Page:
School of Medicine and Health Sciences Poster Presentations

Title

Improving Patient Experience in Hospitalized Patients Through a Music Listening Program

Document Type

Poster

Keywords

Music; Psychiatry; Anxiety; Pain

Publication Date

Spring 2017

Abstract

INTRODUCTION: Identifying and treating frequent psychiatric problems facing patients entering critical care units, including delirium, depression, and anxiety are important to decrease patient suffering and improve morbidity and mortality. Music programs have been studied in various populations as a means to alleviate symptoms of depression or anxiety. Music therapy provides an alternative modality to get in touch with emotions, but there are limited studies that examine impact of receptive music listening on mood and patient satisfaction (Erkkla, 2011).

OBJECTIVE: The primary goal of the study is to determine the effect of music listening on hospitalized patients’ anxiety, pain perception, as-needed medication usage, and patient satisfaction compared to standard care provided by a psychiatric consult service.

METHODS: Participants include patients who are identified by the primary team to require a psychiatric consult. Participants must be 18 years or older and must have capacity to participate in surveys. Participants were randomly assigned to either the music program group (intervention) vs. standard care after consent. Pre-test surveys and post-test surveys are completed in both groups at enrollment and 24 hours after enrollment. This study was approved by Institutional Review Board of George Washington University Hospital.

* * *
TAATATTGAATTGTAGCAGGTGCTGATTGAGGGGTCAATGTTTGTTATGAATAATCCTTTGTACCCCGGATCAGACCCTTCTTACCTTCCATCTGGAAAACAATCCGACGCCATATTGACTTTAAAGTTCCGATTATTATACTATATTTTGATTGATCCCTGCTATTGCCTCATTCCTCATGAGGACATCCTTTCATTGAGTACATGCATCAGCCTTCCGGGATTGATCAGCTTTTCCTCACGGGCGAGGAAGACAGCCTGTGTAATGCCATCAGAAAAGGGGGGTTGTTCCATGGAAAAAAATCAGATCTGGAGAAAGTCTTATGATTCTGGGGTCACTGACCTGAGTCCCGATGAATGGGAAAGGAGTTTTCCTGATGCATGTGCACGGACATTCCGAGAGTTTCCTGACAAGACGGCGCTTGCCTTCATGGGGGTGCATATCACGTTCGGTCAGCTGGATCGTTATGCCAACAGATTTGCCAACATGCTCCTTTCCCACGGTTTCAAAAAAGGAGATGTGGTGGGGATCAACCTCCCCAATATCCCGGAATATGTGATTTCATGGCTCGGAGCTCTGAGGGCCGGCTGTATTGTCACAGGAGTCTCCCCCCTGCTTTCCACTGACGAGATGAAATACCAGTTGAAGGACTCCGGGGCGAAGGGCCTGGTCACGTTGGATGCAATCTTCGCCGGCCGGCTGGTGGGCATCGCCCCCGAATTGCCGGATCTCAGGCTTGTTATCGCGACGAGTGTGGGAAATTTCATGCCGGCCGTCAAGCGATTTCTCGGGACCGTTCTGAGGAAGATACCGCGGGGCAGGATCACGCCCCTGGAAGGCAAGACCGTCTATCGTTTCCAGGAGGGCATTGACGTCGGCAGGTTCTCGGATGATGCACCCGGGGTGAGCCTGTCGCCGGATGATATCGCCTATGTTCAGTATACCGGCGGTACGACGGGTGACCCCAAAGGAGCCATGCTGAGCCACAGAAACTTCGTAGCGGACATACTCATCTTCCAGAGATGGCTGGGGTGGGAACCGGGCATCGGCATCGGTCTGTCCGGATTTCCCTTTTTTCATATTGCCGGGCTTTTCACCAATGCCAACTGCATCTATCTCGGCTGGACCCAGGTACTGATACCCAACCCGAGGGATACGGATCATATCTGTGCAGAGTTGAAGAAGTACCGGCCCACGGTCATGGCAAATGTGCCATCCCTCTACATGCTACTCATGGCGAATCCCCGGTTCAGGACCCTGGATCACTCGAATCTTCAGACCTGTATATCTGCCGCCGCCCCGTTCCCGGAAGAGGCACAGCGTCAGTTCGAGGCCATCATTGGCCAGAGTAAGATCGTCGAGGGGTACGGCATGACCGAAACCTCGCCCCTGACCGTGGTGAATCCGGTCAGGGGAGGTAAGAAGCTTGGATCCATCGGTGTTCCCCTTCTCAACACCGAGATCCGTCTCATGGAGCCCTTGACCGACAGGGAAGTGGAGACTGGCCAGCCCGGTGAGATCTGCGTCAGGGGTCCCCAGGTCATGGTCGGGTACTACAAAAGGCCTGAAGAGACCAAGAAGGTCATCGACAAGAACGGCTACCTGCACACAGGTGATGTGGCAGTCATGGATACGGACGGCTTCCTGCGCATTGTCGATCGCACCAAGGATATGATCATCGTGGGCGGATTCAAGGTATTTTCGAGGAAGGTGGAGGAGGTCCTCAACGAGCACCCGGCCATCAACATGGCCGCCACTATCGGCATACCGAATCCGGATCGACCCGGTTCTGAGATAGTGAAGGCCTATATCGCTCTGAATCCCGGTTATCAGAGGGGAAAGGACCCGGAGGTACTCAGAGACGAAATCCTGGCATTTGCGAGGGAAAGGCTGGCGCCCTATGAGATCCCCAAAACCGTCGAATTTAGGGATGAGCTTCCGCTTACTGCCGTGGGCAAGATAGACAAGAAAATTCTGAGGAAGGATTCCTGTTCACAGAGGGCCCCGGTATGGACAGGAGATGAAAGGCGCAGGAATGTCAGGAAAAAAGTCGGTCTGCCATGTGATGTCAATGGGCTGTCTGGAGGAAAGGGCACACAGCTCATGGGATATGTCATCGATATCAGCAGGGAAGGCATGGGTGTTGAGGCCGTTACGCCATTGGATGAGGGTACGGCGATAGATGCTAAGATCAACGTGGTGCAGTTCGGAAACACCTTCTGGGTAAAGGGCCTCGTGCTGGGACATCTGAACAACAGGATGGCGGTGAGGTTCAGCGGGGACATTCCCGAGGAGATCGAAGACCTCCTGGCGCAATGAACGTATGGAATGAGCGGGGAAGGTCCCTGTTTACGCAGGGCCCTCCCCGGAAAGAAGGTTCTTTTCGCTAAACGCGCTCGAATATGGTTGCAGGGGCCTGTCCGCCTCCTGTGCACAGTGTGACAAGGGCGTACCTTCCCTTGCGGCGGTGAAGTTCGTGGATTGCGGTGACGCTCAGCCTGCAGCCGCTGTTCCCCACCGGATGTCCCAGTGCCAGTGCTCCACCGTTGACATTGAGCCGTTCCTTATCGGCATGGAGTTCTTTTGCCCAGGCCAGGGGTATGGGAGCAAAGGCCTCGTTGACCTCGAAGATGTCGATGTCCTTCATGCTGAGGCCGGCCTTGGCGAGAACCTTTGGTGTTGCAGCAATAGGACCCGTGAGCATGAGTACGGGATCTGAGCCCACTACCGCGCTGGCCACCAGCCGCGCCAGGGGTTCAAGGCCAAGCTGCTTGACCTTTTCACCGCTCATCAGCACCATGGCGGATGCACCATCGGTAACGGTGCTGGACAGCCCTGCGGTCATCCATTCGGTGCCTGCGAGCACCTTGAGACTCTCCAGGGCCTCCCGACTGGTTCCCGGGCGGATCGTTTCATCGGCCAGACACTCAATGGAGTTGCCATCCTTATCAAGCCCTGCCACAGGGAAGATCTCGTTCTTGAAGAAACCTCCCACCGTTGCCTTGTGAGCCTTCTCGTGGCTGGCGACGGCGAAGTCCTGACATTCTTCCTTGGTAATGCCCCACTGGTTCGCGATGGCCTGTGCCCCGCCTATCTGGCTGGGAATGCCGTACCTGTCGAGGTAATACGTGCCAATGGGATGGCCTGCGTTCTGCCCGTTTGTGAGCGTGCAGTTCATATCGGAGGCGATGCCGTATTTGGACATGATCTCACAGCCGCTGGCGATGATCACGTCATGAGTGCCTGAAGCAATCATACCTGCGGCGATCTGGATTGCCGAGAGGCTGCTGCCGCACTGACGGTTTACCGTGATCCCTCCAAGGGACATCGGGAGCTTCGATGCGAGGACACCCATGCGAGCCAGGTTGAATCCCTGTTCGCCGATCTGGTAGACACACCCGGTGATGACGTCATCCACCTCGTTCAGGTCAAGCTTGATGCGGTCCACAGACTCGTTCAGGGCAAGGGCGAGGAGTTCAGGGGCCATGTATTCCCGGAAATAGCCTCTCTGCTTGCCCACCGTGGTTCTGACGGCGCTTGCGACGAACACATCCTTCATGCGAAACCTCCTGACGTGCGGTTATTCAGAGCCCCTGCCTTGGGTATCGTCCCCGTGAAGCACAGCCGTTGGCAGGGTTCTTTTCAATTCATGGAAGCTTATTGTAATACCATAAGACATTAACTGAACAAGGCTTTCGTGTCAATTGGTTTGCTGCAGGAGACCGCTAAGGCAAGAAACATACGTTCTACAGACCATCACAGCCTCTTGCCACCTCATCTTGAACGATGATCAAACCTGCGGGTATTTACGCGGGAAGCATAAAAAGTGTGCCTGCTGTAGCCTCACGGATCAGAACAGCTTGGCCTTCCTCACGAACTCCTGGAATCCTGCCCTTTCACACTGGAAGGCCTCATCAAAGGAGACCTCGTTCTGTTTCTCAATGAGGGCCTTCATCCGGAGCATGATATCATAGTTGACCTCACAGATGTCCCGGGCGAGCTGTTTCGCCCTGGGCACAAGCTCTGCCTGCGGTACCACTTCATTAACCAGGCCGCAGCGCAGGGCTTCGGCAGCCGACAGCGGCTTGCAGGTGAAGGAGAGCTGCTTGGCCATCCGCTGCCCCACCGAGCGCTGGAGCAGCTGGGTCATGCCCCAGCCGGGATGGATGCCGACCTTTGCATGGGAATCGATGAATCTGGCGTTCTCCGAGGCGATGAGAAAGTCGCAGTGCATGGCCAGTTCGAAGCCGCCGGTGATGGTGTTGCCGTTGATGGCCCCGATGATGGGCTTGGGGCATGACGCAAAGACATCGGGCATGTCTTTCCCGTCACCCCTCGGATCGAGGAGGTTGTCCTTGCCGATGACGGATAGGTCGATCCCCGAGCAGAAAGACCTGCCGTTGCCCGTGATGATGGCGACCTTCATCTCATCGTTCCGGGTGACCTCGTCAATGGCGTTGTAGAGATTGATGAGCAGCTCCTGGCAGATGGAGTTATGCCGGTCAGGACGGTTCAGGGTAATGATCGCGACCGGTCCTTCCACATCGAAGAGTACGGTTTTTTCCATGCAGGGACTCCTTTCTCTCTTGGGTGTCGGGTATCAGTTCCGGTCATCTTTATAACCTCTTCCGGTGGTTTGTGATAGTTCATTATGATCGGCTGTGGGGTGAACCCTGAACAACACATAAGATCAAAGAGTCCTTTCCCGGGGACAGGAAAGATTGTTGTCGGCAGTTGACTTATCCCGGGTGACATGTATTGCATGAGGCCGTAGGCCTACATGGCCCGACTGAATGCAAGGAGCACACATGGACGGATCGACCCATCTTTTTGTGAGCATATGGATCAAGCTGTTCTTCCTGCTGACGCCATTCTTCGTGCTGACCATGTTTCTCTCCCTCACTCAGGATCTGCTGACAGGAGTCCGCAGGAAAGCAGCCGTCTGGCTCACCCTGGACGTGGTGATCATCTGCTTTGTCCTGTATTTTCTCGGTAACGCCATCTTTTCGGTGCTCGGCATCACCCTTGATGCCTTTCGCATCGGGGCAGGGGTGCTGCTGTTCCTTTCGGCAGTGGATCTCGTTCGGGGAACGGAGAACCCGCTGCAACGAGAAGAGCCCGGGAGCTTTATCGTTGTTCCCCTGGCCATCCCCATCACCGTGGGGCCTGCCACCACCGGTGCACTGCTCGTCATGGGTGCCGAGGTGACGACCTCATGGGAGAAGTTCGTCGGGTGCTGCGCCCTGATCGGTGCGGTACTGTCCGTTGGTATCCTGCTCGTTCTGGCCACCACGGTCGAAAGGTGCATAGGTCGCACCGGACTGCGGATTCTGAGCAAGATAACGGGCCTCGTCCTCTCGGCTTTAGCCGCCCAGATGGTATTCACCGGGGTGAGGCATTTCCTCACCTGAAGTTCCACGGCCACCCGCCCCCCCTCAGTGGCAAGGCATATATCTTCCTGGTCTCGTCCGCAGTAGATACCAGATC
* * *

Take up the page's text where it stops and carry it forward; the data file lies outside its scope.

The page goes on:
RESULTS: At baseline, there is no statistical difference between the control vs. intervention group due to randomization in terms of age, sex, employment, education, marital status, whether they own their own music (p>0.10), pain score (p>0.10), frequency of as-needed medication, or type of as-needed medication used in last 24 hours (p>0.10). At baseline, intervention group had higher anxiety score and a sub-scale score after randomization (p<0.10). Of 84 people approached, 39.3% (n=33) agreed to enroll in either the music intervention group (n=16) or control (n=17). The music intervention group shows decrease in Trait Anxiety sub-scale but not total anxiety score at baseline and follow-up (p<=0.10). In terms of patient satisfaction, 62.5% of patients (n=10) rated the music as "good" or "excellent" and provided positive comments about the program. In terms of nurse satisfaction, 43.8% of nurses (n=7) rated the music program as "good" or "excellent" and 50.1% (n=8) "agreed" or "strongly agreed" that as-needed medication usage decreased in intervention group, and provided positive comments about the program.

CONCLUSION: Preliminary results suggest that music listening program may decrease a sub-scale on self-anxiety rating. Qualitative feedback from patients and nurses suggest that music listening may also improve patient experience during hospitalization and reduce as-needed medication usage. Further studies are needed to determine the effectiveness and feasibility of implementing music listening program in hospitalized patients.

Creative Commons License

Creative Commons License